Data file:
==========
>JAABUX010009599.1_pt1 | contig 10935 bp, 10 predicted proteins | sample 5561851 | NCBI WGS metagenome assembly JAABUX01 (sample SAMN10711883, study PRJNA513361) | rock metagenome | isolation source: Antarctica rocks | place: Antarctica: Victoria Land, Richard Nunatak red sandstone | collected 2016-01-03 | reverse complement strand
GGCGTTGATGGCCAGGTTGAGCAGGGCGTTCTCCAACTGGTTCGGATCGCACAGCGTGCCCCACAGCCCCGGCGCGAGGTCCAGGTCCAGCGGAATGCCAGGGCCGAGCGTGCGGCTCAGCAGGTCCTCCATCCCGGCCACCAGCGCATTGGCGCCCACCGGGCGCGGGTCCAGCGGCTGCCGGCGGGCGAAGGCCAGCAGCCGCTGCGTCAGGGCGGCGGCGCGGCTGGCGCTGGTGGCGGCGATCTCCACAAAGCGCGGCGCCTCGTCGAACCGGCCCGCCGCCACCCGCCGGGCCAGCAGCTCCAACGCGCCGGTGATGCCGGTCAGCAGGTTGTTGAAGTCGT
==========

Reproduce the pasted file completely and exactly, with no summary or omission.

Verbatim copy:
>JAABUX010009599.1_pt1 | contig 10935 bp, 10 predicted proteins | sample 5561851 | NCBI WGS metagenome assembly JAABUX01 (sample SAMN10711883, study PRJNA513361) | rock metagenome | isolation source: Antarctica rocks | place: Antarctica: Victoria Land, Richard Nunatak red sandstone | collected 2016-01-03 | reverse complement strand
GGCGTTGATGGCCAGGTTGAGCAGGGCGTTCTCCAACTGGTTCGGATCGCACAGCGTGCCCCACAGCCCCGGCGCGAGGTCCAGGTCCAGCGGAATGCCAGGGCCGAGCGTGCGGCTCAGCAGGTCCTCCATCCCGGCCACCAGCGCATTGGCGCCCACCGGGCGCGGGTCCAGCGGCTGCCGGCGGGCGAAGGCCAGCAGCCGCTGCGTCAGGGCGGCGGCGCGGCTGGCGCTGGTGGCGGCGATCTCCACAAAGCGCGGCGCCTCGTCGAACCGGCCCGCCGCCACCCGCCGGGCCAGCAGCTCCAACGCGCCGGTGATGCCGGTCAGCAGGTTGTTGAAGTCGT